August 21, 2023

What Helped me Get Comfortable with Criticism.


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As I look around at the peeling, stark-white paint curling away from the brick wall, my thoughts are racing, and my heart is beating fast.

I look down at my notes one final time, but as I attempted to turn the page, the paper stained with the sweat from my clammy hands and smudged the ink. I trembled to my core.

I could feel the physical sensations of doubt circulating throughout my body, making my legs quiver with fear. I had never confidently spoken in front of a group of people before—at least not a group that I wasn’t comfortable with.

I knew when I started this yoga teacher training that I would ultimately learn the skills to do that—and now was that exact time to embody everything I had learned.

The sound of my name being called seemed to dramatically echo through the room, carrying my sense of presence away with it.

Bringing myself back into my body, I arose and walked timidly toward the front of the room. Bare feet on the distressed wooden floor, step by step, I made my way to the front where I rolled out my favorite rubber mat and sat down. I had developed quite a bond with my mat over the past several months of training, and now here I was, me and my new best friend, at the culmination point, about to teach my first full-length class.

I looked out in front of me and saw eager eyes staring back at me. I froze. My mind went in countless directions at once and then suddenly settled on one anxiety-ridden thought: what if I couldn’t bring myself to find what to say?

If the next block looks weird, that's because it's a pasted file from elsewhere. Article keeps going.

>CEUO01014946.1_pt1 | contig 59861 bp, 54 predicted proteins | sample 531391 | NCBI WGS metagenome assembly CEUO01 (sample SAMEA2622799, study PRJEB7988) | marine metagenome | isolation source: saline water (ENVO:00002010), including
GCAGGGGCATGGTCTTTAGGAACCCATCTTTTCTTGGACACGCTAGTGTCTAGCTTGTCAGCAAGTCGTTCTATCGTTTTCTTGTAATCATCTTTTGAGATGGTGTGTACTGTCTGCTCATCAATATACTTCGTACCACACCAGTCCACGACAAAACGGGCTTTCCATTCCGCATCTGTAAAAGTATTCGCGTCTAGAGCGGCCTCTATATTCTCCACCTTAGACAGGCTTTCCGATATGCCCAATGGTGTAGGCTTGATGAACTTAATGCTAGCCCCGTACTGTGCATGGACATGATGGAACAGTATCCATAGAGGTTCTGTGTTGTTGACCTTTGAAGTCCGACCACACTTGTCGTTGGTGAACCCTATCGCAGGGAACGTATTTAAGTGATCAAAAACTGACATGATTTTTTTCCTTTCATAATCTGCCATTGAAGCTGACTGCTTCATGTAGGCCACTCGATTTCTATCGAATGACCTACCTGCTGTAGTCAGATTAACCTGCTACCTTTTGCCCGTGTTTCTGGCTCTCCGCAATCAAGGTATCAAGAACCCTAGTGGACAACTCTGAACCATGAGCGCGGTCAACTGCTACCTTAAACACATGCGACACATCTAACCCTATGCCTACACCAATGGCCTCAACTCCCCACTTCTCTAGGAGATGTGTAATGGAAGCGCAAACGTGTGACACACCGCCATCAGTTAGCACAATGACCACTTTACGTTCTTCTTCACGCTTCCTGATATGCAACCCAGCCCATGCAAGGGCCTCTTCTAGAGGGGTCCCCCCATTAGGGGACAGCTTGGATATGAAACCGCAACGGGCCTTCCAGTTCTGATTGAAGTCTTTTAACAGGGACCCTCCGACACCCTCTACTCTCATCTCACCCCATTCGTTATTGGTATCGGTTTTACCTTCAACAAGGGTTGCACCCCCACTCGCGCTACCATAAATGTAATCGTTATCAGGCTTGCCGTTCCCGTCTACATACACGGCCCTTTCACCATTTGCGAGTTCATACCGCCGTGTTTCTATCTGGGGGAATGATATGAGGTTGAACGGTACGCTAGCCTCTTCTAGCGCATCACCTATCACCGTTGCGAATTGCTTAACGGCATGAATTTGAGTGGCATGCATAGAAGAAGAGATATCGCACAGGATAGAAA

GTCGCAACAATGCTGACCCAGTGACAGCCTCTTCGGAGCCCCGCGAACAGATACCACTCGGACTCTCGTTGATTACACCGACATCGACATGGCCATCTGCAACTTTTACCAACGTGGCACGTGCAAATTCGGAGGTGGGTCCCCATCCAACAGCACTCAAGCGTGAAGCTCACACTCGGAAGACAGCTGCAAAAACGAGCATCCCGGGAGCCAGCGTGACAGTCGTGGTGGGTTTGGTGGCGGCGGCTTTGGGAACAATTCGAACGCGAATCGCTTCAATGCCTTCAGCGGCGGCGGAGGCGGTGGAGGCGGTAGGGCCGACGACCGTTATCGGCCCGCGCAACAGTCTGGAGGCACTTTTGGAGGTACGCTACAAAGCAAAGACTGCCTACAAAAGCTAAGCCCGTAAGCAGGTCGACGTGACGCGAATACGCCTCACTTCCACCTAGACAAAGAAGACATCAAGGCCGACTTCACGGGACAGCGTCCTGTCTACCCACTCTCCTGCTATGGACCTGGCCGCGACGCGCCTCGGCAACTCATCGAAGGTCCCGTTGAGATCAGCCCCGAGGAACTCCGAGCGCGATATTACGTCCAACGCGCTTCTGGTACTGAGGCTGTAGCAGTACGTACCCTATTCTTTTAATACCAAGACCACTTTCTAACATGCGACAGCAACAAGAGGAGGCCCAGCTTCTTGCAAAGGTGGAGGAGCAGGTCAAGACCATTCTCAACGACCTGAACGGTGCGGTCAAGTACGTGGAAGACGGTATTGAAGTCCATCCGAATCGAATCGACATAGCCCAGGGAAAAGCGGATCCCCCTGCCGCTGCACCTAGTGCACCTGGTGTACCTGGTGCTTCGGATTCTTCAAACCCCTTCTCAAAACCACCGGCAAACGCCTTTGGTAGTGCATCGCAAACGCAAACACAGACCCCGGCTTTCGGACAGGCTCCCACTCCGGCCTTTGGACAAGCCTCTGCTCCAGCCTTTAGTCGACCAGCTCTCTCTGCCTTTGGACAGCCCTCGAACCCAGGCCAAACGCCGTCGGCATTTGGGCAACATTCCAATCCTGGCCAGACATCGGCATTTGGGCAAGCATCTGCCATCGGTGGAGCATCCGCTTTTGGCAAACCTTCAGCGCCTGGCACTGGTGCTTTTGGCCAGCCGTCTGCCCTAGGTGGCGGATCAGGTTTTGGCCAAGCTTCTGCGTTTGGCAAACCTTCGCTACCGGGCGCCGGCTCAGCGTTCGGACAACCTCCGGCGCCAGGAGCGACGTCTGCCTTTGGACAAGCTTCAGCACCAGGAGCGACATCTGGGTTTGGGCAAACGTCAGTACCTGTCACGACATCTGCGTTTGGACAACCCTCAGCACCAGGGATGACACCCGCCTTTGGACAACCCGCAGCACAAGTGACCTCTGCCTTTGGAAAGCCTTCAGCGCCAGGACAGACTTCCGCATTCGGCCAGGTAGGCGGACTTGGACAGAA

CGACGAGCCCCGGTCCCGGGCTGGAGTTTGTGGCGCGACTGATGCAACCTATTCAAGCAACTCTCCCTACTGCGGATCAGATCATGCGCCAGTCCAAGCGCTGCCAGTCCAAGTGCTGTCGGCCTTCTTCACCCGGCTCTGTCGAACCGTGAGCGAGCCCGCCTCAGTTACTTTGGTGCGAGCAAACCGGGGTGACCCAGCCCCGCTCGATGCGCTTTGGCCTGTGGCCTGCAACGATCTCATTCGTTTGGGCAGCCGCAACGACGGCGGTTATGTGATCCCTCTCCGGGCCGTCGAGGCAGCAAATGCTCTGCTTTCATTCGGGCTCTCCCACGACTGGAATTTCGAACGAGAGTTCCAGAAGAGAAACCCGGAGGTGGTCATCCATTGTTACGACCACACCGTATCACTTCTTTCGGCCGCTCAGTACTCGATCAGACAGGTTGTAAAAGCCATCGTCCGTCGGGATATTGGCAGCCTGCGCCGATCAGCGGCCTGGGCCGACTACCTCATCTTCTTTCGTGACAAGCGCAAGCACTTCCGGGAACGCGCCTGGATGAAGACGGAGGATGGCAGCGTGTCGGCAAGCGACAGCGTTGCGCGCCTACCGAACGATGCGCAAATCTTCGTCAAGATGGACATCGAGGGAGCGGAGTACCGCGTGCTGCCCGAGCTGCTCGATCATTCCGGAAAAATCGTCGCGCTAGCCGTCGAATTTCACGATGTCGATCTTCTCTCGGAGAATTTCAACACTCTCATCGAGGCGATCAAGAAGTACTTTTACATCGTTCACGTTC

I pondered deeper: what if I was so terrified of getting it wrong that I didn’t even allow myself to try to get it right?

Halfway through my final presentation, I mixed up cueing. It wouldn’t have been a dramatic noticeable mistake, but because I didn’t know how to self-regulate and was still in the early days of learning how to relate to myself in a deeper way, I imploded.

“Placing your right foot down…oh no, I mean left…hmmm…I’m sorry, I’m sorry, I’m sorry.” My trauma response of people pleasing was presenting itself again. My face was hot, and I could feel tears forming in my eyes. I had no idea how to handle this moment.

Then, as if the universe revealed its light by drawing open its cosmic curtains a bit, I felt grace pour upon me in the form of a verbal salve. “You are doing great; keep going.” It wasn’t much, but in that one sentence, I discovered the skill of reframing and re-grounding myself internally and slowly was able to merge that with the understanding of how to do all of that without skipping a beat externally.

“Pressing your left hand into the mat and rising to a comfortable seat. I place my hands upon each other in front of my heart and bow to you all, namaste.” The presentation was over, and what I figured would be a fear of judgement setting in, now seemed to be replaced with a curiosity of what they thought and how I could improve. After all, ego aside, I knew I was a beginner and there was an abundance of growth possible—if I chose to view it that way.

So, I let my guard down and courageously asked the question, “So, how was it?” I was met with an overwhelming amount of positivity that I was not expecting. The most shocking of all? My teacher saying, “I loved it so much that I want you to keep in touch and let me know where you start teaching so I can attend your classes.”